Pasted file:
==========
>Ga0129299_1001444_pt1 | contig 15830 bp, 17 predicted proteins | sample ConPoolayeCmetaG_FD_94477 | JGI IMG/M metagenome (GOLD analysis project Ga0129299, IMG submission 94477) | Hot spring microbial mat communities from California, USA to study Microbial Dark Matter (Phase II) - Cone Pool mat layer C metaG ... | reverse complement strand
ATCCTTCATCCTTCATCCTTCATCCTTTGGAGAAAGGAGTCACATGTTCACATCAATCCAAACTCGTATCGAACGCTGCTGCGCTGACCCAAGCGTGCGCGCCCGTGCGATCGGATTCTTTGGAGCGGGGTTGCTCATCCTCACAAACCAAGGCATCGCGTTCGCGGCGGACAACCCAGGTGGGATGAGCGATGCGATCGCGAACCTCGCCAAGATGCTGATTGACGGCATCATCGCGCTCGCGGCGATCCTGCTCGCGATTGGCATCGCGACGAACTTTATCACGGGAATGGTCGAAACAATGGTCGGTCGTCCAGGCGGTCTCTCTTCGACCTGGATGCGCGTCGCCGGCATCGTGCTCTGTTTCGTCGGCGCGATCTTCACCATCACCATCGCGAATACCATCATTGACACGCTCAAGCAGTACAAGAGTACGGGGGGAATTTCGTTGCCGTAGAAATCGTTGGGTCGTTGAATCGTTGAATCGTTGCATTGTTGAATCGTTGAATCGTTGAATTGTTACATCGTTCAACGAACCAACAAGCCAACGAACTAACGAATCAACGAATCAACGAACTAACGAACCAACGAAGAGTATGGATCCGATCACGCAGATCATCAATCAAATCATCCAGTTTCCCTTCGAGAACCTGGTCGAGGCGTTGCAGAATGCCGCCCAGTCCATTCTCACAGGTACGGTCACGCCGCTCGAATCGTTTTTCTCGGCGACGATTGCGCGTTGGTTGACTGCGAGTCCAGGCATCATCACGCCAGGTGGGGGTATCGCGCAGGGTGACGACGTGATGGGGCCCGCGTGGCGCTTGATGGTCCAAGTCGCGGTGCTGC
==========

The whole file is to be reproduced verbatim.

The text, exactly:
>Ga0129299_1001444_pt1 | contig 15830 bp, 17 predicted proteins | sample ConPoolayeCmetaG_FD_94477 | JGI IMG/M metagenome (GOLD analysis project Ga0129299, IMG submission 94477) | Hot spring microbial mat communities from California, USA to study Microbial Dark Matter (Phase II) - Cone Pool mat layer C metaG ... | reverse complement strand
ATCCTTCATCCTTCATCCTTCATCCTTTGGAGAAAGGAGTCACATGTTCACATCAATCCAAACTCGTATCGAACGCTGCTGCGCTGACCCAAGCGTGCGCGCCCGTGCGATCGGATTCTTTGGAGCGGGGTTGCTCATCCTCACAAACCAAGGCATCGCGTTCGCGGCGGACAACCCAGGTGGGATGAGCGATGCGATCGCGAACCTCGCCAAGATGCTGATTGACGGCATCATCGCGCTCGCGGCGATCCTGCTCGCGATTGGCATCGCGACGAACTTTATCACGGGAATGGTCGAAACAATGGTCGGTCGTCCAGGCGGTCTCTCTTCGACCTGGATGCGCGTCGCCGGCATCGTGCTCTGTTTCGTCGGCGCGATCTTCACCATCACCATCGCGAATACCATCATTGACACGCTCAAGCAGTACAAGAGTACGGGGGGAATTTCGTTGCCGTAGAAATCGTTGGGTCGTTGAATCGTTGAATCGTTGCATTGTTGAATCGTTGAATCGTTGAATTGTTACATCGTTCAACGAACCAACAAGCCAACGAACTAACGAATCAACGAATCAACGAACTAACGAACCAACGAAGAGTATGGATCCGATCACGCAGATCATCAATCAAATCATCCAGTTTCCCTTCGAGAACCTGGTCGAGGCGTTGCAGAATGCCGCCCAGTCCATTCTCACAGGTACGGTCACGCCGCTCGAATCGTTTTTCTCGGCGACGATTGCGCGTTGGTTGACTGCGAGTCCAGGCATCATCACGCCAGGTGGGGGTATCGCGCAGGGTGACGACGTGATGGGGCCCGCGTGGCGCTTGATGGTCCAAGTCGCGGTGCTGC